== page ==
Brahms No 1
Though I awaited the playing of Brahms first symphony with certain misgivings, why should I have done? In the past they’ve played big Tchaikovskys, Rachmaninovs, Beethovens, Respighi’s Pines of Rome, Ravel, as well as Brahms’s fourth – and even that other Rimsky – the Capriccio espagnol.

It’s a tutti opening and as the portentous throb of the timpani took charge of things I reflected that in less astute hands timpani might have been a difficult bed-fellow. Horns were distinct and assured above the dense strings and woodwinds that fell into a state of congenial accord. One felt at once the weight of responsibility that the composer felt in launching his first symphony onto a Viennese audience steeped in the great works of Mozart and Beethoven, Schumann and Mendelssohn.

I soon relaxed as the impact of this imposing introduction took command.

The spirit of the main body – Allegro – of the first movement finally assured me that the orchestra was being guided by someone who orchestral life had been spent, fruitfully, just a little outside the orchestra’s core, in the brass, where a more dispassionate view of performances and perhaps a better understanding of the conductor’s game is possible than from the back of the second violins.

The woodwinds which had an entirely different role in Rimsky-Korsakov, here took their turns briefly and amiably: flute, oboe, bassoon, clarinet alternating with horns. Unlike some listeners (or critics), visual imagery rarely arises as I listen to music, nor do I seek it: Brahms’s music is intensely emotional of course, but not sentimental, maudlin or saccharine. And this orchestra simply grasped its huge integrity, grandeur, and its powerful musical inventiveness.

Each movement had its distinct musical character: the second, with its lovely oboe solos, picked up by the clarinet, and then the dotted crotchets from violas under the poignant melody from first violins, was followed by a beautiful but disturbing clarinet passage. And soon concertmaster Grace Stainthorpe has a short, almost passionate sustained solo turn.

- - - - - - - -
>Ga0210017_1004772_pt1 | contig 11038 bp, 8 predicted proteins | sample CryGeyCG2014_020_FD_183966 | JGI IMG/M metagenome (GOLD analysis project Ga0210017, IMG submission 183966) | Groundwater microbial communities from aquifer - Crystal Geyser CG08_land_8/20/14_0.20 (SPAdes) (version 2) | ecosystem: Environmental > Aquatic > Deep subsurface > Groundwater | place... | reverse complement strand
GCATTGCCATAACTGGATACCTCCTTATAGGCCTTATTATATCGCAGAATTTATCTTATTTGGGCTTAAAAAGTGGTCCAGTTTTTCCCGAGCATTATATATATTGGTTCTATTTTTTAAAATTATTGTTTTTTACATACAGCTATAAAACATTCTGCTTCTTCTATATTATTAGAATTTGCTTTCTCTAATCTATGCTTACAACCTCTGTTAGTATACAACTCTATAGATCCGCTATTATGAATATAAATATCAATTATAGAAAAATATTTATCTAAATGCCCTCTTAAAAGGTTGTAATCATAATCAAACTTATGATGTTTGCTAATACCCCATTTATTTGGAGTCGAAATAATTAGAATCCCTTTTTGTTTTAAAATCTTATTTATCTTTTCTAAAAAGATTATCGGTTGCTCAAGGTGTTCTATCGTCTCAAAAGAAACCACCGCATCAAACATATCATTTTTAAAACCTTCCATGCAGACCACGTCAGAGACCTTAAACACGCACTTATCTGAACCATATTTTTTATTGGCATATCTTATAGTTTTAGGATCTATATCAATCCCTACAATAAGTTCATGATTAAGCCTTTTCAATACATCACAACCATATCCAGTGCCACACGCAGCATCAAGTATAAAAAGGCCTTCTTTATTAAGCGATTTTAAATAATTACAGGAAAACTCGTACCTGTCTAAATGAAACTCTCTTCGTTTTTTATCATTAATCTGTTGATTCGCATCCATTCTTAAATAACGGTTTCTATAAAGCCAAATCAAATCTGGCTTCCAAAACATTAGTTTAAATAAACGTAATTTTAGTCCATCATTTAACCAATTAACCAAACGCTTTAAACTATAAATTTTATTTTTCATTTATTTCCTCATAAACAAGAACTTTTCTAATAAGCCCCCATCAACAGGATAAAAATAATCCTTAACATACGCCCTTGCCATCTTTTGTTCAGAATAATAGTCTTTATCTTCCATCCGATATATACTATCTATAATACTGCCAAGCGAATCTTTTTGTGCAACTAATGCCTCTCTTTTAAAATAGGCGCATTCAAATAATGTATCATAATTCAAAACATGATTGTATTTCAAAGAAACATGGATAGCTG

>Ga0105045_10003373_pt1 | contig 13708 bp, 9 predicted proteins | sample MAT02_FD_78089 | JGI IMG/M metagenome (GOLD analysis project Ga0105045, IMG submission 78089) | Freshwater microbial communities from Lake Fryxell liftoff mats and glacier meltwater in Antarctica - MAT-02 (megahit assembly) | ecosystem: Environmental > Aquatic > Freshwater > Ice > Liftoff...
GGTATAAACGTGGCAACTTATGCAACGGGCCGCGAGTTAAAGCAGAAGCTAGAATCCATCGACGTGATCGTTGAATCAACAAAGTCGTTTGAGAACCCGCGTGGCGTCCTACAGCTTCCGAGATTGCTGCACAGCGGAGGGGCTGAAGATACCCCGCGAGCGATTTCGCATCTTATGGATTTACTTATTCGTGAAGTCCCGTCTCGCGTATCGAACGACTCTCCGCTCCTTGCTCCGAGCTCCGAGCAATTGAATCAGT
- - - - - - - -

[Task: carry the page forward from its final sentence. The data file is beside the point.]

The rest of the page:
The third movement is no formulaic scherzo, even though it becomes animated at times. At this stage many symphonies lose something of their hold on the emotions as the idea is to lighten the burden on listeners who might tire of music that’s just profoundly beautiful. Not Brahms. There was no doubt about the players’ enjoyment of this delightful movement. They just got it right.

The special energy and delight is reserved for the last movement. But even here Brahms insists that our mood is not trivialised, beginning Adagio and pausing to ensure there’s full attention as the curious tentativeness prepares the way through an Andante section for the real experience, with its gorgeous, horn-led, grand and unforgettable theme. More lovely solos, from flute, trombones, horns, later the solo oboe. And though my ears didn’t especially pick it out, there was a striking example of a contrabassoon (a 1940s, American model I’m told) that towered above Paul Ewbank, looking more like a factory chimney than a musical instrument; it’s certainly in Brahms’s score and would have lent the texture some delicious, extra sonority.

The music slowly builds in excitement, working through several more related themes, lessening intensity several times before the end. Of course it was no flawless performance, but the sense of delight that reached its pinnacle in the last movement, made me very pleased my attention was drawn to the concert just in time to clear my diary of a dozen other important commitments. Mark Carter achieved splendid results through his obviously happy relationship with this young bunch of talented musicians.